Head chef Christopher Richard and his wife, Donna, enjoy a bit of matchmaking. With wine and food, that is. So the menu at their Hampshire restaurant, the Yew Tree, is full of suggestions to steer diners towards the most appropriate choices from the 70-strong wine list.
For the popular game terrine starter of rabbit, duck, partridge and foie gras studded with walnuts (£6.25), the Richards propose a Crozes-Hermitage. Customers who choose the best-selling main course of baked fillet of lemon sole soufflé and caramelised scallops with chive mash (£17.50), might like to try a Sancerre or a Chablis Premier Cru.
The couple are also foregoing large mark-ups on top-quality wines. "We bought in some really good wines, not to make a huge profit but to attract quality clientele," Christopher says. "We have one regular who always spends £200 on a bottle of wine because he knows it would cost double that anywhere else - but he will then bring his spend up to £300 with food."
Building up the wine list is just one of the ways the Richards have put their stamp on their business since buying the restaurant a year ago. They have also refurbished the dining area. "We have had more comfortable furniture put in and although we have lost a few covers, customers are spending more time [over their meals] and so the spend per head has gone up," Christopher says. The 40-seat restaurant is now serving about 200 covers a week.
The Richards spent five years running the restaurant for the previous owners before opting for a management buyout last year. And they're certain that customers' response to the new initiatives vindicates their decision to go it alone.
Of course, Christopher's continually changing menu is the main focus of the restaurant. He looks to Larousse for classical inspiration, but his guiding principle is to serve seasonal produce. Often existing dishes are tweaked as ingredients come in and out of season. The partridge in the game terrine, for instance, has just replaced pigeon now that has become available from an estate down the road from the restaurant.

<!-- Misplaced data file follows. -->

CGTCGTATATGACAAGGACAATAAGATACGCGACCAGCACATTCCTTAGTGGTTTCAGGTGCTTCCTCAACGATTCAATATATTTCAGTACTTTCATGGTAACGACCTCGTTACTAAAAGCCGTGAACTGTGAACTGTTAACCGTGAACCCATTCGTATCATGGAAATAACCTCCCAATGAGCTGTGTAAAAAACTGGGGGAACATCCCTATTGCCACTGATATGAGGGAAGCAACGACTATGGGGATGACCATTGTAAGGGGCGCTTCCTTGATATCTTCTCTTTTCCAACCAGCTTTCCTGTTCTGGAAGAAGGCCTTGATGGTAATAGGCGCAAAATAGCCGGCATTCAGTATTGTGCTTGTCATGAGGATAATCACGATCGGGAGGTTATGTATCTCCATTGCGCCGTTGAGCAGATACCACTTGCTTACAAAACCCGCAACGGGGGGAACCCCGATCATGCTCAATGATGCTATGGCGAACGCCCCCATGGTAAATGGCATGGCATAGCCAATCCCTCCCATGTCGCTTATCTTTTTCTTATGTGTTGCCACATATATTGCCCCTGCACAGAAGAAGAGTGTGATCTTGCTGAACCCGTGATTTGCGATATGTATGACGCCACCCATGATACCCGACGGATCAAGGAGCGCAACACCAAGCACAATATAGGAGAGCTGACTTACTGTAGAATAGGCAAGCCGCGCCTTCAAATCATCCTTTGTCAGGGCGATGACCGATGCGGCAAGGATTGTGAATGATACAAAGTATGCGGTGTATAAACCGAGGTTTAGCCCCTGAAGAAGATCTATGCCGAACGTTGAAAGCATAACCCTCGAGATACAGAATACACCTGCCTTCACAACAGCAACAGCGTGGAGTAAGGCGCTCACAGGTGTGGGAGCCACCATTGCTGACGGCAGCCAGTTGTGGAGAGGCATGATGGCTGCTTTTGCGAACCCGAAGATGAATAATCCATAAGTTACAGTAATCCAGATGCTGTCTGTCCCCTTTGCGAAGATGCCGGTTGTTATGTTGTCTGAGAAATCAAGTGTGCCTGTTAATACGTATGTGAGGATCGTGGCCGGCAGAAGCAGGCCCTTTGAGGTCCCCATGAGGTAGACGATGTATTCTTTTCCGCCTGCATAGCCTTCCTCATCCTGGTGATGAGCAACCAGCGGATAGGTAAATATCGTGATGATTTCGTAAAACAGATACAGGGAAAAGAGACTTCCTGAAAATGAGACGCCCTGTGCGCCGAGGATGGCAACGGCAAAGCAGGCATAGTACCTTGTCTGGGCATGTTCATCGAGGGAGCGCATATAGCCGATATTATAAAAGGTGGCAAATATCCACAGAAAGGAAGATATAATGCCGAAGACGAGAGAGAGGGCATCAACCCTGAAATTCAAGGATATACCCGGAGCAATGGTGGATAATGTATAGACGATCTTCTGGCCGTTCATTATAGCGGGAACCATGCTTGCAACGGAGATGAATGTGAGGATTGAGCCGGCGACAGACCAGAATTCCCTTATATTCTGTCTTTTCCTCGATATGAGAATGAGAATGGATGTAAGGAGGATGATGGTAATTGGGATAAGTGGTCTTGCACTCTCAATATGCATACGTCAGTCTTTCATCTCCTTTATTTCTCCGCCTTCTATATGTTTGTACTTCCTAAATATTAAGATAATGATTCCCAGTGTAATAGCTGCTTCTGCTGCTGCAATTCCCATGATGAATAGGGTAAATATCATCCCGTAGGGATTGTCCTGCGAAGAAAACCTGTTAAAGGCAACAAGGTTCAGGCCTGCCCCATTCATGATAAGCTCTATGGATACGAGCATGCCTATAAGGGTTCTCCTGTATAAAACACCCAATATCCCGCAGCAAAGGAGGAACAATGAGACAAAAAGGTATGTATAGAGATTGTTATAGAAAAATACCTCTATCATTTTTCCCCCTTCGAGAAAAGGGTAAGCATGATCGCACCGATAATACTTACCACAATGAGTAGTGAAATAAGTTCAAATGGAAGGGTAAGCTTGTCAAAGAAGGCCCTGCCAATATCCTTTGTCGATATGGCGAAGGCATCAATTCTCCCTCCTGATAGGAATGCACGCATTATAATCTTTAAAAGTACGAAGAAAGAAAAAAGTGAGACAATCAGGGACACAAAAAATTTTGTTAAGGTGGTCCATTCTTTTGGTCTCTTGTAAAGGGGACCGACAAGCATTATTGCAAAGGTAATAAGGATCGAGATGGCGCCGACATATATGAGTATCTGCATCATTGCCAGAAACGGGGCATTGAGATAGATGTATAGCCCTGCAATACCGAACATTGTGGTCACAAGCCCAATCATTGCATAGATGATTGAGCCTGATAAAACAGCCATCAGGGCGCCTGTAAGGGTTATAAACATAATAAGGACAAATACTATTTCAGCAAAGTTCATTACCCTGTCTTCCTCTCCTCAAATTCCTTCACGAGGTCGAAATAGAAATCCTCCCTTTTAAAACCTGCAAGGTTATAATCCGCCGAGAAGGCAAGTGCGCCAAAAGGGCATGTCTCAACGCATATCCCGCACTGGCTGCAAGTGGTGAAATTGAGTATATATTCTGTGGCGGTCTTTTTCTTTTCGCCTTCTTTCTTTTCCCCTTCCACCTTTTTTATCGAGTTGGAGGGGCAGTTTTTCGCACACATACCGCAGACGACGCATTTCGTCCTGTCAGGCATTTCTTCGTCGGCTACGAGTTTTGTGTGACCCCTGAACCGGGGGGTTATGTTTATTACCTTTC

"The key to the game terrine is a reduction made from bone stock and Madeira. This is added to a liver parfait to bind it together. The terrine is then layered up with herbs from the garden and cooked slowly," explains Christopher, who heads a brigade of four in the kitchen. "I then press it and rest it for at least three days - it has to be mature, otherwise the flavours won't come out."
Desserts (there are nine) are well inside the comfort food zone. Baked Alaska filled with orange ice-cream and Grand Marnier créme anglaise (£4.95) is one of the most popular at the moment, but chocolate and sticky pudding options are also regulars.
Christopher is clearly enjoying owning his own restaurant after 20 years working in other people's businesses - his career has taken him to the Birmingham Metropole as chef de partie in its Terrace Restaurant, Le Place Hotel in Jersey as sous-chef and Rules in London, as chef de partie.
Being the owner does mean that he can't just concentrate on cooking, of course, although marketing, at least, doesn't seem to be a problem. With the restaurant situated on an unmarked A-road in the Hampshire countryside, the Richards have found that word of mouth has generated far more customers than local advertising. They have set their sights high, however - their long-term target is a Michelin star.
The Yew Tree Restaurant, Lower Wield, Near Alresford, Hampshire SO24 9RX. Tel: 01256 389224. Fax: 01256 389224
A selection from the Yew Tree Restaurant Menu
Grilled sardines with tapenade and Provençale sauce, £6.25
Gâteau of Cornish crab topped with avocado, £6.50
Grilled monkfish with crispy pancetta and tomato beurre blanc, £6.95
Fillet of pork with black pudding and apple and grain mustard mash, £16.50
Fillet of Angus beef with foie gras and truffle sauce on potato rösti, £17.95
Barbary duck breast with confit duck potato cake and red currant sauce, £17.25
Assiette of warm chocolate mousses
Sticky toffee pudding
Raspberry biscuit millefeuille
(All desserts £4.95)